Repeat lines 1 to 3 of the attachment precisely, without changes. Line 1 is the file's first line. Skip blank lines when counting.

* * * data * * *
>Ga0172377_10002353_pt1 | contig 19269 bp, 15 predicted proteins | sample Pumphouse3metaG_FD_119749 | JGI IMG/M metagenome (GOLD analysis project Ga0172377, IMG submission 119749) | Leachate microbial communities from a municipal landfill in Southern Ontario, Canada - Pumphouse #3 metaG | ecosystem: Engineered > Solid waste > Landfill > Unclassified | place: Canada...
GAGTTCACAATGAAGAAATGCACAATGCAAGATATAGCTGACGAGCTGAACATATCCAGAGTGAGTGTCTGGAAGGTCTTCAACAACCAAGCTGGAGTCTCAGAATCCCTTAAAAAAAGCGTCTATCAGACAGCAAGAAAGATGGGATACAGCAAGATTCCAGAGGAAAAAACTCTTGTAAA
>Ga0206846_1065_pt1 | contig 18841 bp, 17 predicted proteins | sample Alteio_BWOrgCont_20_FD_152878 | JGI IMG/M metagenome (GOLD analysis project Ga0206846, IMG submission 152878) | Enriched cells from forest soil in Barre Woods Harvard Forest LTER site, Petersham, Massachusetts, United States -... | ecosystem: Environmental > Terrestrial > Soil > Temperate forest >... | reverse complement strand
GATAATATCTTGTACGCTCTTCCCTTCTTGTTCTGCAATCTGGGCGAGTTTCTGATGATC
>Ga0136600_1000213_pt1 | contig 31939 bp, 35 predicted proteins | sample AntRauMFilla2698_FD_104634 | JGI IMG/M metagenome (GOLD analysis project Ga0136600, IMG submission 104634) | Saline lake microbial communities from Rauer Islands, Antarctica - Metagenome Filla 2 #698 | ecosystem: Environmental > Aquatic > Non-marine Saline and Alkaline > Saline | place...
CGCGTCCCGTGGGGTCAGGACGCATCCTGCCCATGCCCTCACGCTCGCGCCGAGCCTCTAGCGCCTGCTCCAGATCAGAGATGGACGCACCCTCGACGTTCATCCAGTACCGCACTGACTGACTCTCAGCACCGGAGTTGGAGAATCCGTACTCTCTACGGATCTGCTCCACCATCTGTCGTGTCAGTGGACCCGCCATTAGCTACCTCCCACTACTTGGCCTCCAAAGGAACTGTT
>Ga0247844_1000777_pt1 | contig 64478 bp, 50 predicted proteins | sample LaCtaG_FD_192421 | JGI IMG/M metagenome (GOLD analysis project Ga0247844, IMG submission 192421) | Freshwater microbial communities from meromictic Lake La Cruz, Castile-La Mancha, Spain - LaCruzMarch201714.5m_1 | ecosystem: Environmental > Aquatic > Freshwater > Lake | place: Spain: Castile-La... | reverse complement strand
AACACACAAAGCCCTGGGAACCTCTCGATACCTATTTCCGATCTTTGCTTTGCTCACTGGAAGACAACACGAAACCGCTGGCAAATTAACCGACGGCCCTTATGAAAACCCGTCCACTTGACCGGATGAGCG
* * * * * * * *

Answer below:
>Ga0172377_10002353_pt1 | contig 19269 bp, 15 predicted proteins | sample Pumphouse3metaG_FD_119749 | JGI IMG/M metagenome (GOLD analysis project Ga0172377, IMG submission 119749) | Leachate microbial communities from a municipal landfill in Southern Ontario, Canada - Pumphouse #3 metaG | ecosystem: Engineered > Solid waste > Landfill > Unclassified | place: Canada...
GAGTTCACAATGAAGAAATGCACAATGCAAGATATAGCTGACGAGCTGAACATATCCAGAGTGAGTGTCTGGAAGGTCTTCAACAACCAAGCTGGAGTCTCAGAATCCCTTAAAAAAAGCGTCTATCAGACAGCAAGAAAGATGGGATACAGCAAGATTCCAGAGGAAAAAACTCTTGTAAA
>Ga0206846_1065_pt1 | contig 18841 bp, 17 predicted proteins | sample Alteio_BWOrgCont_20_FD_152878 | JGI IMG/M metagenome (GOLD analysis project Ga0206846, IMG submission 152878) | Enriched cells from forest soil in Barre Woods Harvard Forest LTER site, Petersham, Massachusetts, United States -... | ecosystem: Environmental > Terrestrial > Soil > Temperate forest >... | reverse complement strand